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Discussion in 'What Are My Chances?' started by Ozonelayr, Aug 21, 2015.
I am a resident of Nebraska.
You should buy MSAR and look further into the schools you are applying to. Places like UW Madison and University of Washington take barely any applicants out of state that don't have connections to the state. Minnesota also functions like this, but to a slightly lesser extent. Also, if you can afford it, adding some more schools to your list so you apply more broadly would help.
I always get nervous when I see people with more shadowing hrs than actual clinical volunteering. You don't have enough of the latter to be very competitive. the mission trips will be viewed as "medical tourism"
Here's the deal: You need to show AdComs that you know what you're getting into, and show off your altruistic, humanism side. We need to know that you're going to like being around sick or injured people for the next 40 years.
Here's another way of looking at it: would you buy a new car without test driving it? Buy a new suit or dress without trying it on??
We're also not looking for merely for good medical students, we're looking for people who will make good doctors, and 4.0 GPA robots are a dime-a-dozen.
I've seen plenty of posts here from high GPA/high MCAT candidates who were rejected because they had little patient contact experience.
Not all volunteering needs to be in a hospital. Think hospice, Planned Parenthood, Ronald McDonald House, nursing homes, rehab facilities, crisis hotlines, camps for sick children, or clinics.
Service need not be "unique". If you can alleviate suffering in your community through service to the poor, homeless, illiterate, fatherless, etc, you are meeting an otherwise unmet need and learning more about the lives of the people (or types of people) who will someday be your patients. Check out your local houses of worship for volunteer opportunities.
Examples include: Habitat for Humanity, Humane Society, crisis hotlines, soup kitchen, food pantry, homeless or women’s shelter, after-school tutoring for students or coaching a sport in a poor school district, teaching ESL to adults at a community center, Big Brothers/Big Sisters, or Meals on Wheels.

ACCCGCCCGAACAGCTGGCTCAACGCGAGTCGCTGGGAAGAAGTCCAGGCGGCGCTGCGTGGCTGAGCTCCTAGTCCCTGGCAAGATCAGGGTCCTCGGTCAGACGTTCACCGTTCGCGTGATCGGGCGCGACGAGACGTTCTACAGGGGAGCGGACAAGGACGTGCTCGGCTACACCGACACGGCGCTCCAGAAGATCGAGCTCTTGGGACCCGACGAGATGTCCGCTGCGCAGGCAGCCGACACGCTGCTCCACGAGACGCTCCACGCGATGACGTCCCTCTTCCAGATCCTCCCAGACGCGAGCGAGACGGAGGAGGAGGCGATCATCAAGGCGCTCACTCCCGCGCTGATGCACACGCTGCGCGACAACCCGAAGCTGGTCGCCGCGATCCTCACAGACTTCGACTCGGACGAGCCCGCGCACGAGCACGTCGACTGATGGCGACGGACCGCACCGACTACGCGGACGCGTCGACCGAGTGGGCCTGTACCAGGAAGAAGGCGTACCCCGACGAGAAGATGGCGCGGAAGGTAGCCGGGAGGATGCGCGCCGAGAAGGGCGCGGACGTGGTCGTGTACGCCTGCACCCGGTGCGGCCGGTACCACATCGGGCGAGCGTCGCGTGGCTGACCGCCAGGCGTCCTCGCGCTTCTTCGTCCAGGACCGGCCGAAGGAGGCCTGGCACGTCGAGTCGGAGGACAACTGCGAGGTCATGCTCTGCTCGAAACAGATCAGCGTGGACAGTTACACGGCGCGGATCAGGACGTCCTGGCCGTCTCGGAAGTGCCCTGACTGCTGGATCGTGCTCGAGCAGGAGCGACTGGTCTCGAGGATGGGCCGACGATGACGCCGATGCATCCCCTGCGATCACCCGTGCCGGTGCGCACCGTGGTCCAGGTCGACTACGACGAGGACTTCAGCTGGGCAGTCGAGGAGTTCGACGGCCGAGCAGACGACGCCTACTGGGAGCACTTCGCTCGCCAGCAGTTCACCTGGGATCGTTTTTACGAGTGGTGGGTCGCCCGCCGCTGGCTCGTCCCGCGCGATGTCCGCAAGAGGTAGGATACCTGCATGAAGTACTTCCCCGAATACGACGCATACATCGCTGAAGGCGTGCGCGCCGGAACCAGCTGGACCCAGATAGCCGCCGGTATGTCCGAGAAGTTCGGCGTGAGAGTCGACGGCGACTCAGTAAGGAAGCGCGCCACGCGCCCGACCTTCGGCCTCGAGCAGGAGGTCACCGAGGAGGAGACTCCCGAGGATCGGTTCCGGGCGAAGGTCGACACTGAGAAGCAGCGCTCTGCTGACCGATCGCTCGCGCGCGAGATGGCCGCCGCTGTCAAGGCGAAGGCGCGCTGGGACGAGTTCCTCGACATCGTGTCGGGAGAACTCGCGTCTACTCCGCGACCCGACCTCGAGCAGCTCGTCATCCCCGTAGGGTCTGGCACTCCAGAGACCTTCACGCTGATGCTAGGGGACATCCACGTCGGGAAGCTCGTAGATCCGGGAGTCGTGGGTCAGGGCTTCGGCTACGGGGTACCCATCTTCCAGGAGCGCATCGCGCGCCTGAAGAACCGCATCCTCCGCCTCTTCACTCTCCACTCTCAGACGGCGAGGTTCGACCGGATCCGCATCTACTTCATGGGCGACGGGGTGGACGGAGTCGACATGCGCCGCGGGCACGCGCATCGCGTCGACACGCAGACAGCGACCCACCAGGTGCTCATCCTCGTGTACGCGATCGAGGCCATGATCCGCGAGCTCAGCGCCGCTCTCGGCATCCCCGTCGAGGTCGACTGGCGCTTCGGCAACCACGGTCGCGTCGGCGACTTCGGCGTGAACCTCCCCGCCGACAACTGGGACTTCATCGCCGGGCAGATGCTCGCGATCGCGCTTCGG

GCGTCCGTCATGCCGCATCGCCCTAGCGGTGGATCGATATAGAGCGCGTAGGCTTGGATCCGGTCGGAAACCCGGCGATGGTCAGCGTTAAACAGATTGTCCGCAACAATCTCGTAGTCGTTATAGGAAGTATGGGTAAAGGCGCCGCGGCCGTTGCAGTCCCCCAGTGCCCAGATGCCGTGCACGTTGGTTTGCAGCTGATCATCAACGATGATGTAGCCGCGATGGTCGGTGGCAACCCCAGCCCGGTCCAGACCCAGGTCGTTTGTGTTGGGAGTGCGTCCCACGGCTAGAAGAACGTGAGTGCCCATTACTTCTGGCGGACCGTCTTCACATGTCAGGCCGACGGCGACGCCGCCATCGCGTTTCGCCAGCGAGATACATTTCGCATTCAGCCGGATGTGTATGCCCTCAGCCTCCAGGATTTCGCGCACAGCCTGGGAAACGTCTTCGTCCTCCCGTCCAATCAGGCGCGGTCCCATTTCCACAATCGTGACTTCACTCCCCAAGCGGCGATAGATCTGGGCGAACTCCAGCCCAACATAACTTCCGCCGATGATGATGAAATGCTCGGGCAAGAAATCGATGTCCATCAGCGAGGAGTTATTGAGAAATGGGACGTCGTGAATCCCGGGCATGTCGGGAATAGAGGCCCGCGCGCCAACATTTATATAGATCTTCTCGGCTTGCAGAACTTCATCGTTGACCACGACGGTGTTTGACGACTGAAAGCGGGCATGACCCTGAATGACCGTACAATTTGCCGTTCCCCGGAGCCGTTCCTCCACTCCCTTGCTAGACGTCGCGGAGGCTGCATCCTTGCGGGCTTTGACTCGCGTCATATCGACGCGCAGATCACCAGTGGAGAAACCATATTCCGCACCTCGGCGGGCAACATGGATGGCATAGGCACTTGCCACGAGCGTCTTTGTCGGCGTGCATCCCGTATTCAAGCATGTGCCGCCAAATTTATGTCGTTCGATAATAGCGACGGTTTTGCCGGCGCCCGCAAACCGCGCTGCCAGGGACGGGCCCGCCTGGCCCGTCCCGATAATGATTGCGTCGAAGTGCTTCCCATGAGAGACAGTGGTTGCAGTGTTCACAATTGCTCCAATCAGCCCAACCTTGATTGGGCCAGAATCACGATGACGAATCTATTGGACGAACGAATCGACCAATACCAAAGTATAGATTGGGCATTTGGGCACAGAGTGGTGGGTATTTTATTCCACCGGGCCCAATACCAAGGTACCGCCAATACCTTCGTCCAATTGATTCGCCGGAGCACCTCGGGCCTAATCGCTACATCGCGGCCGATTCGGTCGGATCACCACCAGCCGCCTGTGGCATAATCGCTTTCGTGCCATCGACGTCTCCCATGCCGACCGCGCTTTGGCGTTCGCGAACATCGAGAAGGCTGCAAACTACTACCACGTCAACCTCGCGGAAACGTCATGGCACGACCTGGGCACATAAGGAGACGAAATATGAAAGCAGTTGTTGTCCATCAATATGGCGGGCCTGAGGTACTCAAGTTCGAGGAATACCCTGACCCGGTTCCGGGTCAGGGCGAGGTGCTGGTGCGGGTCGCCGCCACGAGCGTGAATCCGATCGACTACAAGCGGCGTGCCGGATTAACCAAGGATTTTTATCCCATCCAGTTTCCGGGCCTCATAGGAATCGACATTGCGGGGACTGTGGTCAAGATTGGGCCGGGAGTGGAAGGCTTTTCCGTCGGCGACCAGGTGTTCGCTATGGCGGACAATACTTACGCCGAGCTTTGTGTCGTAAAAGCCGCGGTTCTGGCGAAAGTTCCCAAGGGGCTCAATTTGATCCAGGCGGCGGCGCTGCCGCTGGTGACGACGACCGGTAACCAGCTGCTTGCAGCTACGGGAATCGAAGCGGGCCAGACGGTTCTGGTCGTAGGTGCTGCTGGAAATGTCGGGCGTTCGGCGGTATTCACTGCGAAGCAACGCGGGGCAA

Some types of volunteer activities are more appealing than others. Volunteering in a nice suburban hospital is all very well and good and all, but doesn't show that you're willing to dig in and get your hands dirty in the same way that working with the developmentally disabled (or homeless, the dying, or Alzheimers or mentally ill or elderly or ESL or domestic, rural impoverished) does. The uncomfortable situations are the ones that really demonstrate your altruism and get you 'brownie points'. Plus, they frankly teach you more -- they develop your compassion and humanity in ways comfortable situations can't.
I recommend the following:
Any new MD school. Skip Central MI and the three new FL schools. I can't recommend CNU.
Any DO program, starting with CCOM and DMU
BTW, U WA only accepts people from the WWAMI states.
Thank you for the reply Goro. I am currently volunteering at the three hospitals in the area but I can pick up some other volunteering at some of the places that you mentioned above. I am looking to send in my application soon so would I be able to do that volunteering and then just talk about it later in a secondary or interview? Or will they look down on it since I just started doing it before I applied?